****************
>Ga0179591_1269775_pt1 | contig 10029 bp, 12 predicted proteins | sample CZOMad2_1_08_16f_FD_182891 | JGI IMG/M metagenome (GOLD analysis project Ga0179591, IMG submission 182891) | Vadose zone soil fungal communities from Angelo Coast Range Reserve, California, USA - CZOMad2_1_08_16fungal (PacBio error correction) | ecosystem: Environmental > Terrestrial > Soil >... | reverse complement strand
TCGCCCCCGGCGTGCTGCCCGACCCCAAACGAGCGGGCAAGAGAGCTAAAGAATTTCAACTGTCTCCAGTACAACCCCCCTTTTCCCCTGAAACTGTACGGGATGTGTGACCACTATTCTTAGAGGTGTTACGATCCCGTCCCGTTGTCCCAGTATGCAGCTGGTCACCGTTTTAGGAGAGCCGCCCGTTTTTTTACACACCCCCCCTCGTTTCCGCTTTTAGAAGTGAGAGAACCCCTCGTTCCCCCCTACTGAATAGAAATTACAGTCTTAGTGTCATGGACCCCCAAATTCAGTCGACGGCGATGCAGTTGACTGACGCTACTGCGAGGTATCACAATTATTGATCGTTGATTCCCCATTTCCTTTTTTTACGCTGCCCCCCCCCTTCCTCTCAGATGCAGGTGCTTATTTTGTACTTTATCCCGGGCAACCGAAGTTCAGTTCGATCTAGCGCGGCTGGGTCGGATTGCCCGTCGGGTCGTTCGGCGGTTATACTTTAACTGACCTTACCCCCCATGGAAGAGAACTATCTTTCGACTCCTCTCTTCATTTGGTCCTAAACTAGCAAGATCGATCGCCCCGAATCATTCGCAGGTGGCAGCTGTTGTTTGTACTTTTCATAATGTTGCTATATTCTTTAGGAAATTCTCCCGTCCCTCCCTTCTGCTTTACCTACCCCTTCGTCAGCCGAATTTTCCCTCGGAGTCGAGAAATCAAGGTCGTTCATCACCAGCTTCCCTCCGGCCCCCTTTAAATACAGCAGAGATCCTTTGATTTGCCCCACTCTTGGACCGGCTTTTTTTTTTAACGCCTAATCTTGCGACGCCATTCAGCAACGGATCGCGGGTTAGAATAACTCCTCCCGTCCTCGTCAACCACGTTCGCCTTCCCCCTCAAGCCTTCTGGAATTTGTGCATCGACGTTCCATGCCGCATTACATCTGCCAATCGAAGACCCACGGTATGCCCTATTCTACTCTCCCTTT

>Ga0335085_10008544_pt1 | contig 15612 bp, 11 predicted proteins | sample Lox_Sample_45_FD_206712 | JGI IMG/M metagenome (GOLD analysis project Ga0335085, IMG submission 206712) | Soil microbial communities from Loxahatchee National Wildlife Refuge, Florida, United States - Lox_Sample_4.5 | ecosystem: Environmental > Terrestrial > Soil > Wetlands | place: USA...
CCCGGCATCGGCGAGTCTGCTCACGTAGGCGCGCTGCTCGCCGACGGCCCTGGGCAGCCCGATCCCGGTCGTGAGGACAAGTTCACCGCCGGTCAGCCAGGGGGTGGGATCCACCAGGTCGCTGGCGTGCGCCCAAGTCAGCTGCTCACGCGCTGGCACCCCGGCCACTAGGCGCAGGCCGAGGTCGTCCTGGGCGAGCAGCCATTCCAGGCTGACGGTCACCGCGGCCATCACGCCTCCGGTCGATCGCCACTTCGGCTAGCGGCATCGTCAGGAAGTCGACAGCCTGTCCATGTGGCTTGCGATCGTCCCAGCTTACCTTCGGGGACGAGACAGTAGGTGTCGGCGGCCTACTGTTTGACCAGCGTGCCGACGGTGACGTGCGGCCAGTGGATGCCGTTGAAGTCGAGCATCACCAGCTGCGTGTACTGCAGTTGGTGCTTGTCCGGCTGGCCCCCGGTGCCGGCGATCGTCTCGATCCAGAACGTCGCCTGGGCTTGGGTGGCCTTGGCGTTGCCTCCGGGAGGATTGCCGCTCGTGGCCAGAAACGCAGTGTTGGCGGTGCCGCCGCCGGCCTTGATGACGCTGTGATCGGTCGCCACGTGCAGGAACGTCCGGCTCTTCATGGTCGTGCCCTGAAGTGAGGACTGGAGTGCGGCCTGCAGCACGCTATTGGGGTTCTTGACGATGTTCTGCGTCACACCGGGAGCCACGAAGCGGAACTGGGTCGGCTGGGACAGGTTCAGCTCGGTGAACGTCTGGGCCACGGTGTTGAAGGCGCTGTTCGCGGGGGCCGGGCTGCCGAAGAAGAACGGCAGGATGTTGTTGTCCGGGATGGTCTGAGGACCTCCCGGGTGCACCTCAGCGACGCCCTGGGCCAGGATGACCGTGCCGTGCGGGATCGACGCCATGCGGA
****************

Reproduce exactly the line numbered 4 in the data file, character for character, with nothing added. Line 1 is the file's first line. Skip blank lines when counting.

CCCGGCATCGGCGAGTCTGCTCACGTAGGCGCGCTGCTCGCCGACGGCCCTGGGCAGCCCGATCCCGGTCGTGAGGACAAGTTCACCGCCGGTCAGCCAGGGGGTGGGATCCACCAGGTCGCTGGCGTGCGCCCAAGTCAGCTGCTCACGCGCTGGCACCCCGGCCACTAGGCGCAGGCCGAGGTCGTCCTGGGCGAGCAGCCATTCCAGGCTGACGGTCACCGCGGCCATCACGCCTCCGGTCGATCGCCACTTCGGCTAGCGGCATCGTCAGGAAGTCGACAGCCTGTCCATGTGGCTTGCGATCGTCCCAGCTTACCTTCGGGGACGAGACAGTAGGTGTCGGCGGCCTACTGTTTGACCAGCGTGCCGACGGTGACGTGCGGCCAGTGGATGCCGTTGAAGTCGAGCATCACCAGCTGCGTGTACTGCAGTTGGTGCTTGTCCGGCTGGCCCCCGGTGCCGGCGATCGTCTCGATCCAGAACGTCGCCTGGGCTTGGGTGGCCTTGGCGTTGCCTCCGGGAGGATTGCCGCTCGTGGCCAGAAACGCAGTGTTGGCGGTGCCGCCGCCGGCCTTGATGACGCTGTGATCGGTCGCCACGTGCAGGAACGTCCGGCTCTTCATGGTCGTGCCCTGAAGTGAGGACTGGAGTGCGGCCTGCAGCACGCTATTGGGGTTCTTGACGATGTTCTGCGTCACACCGGGAGCCACGAAGCGGAACTGGGTCGGCTGGGACAGGTTCAGCTCGGTGAACGTCTGGGCCACGGTGTTGAAGGCGCTGTTCGCGGGGGCCGGGCTGCCGAAGAAGAACGGCAGGATGTTGTTGTCCGGGATGGTCTGAGGACCTCCCGGGTGCACCTCAGCGACGCCCTGGGCCAGGATGACCGTGCCGTGCGGGATCGACGCCATGCGGA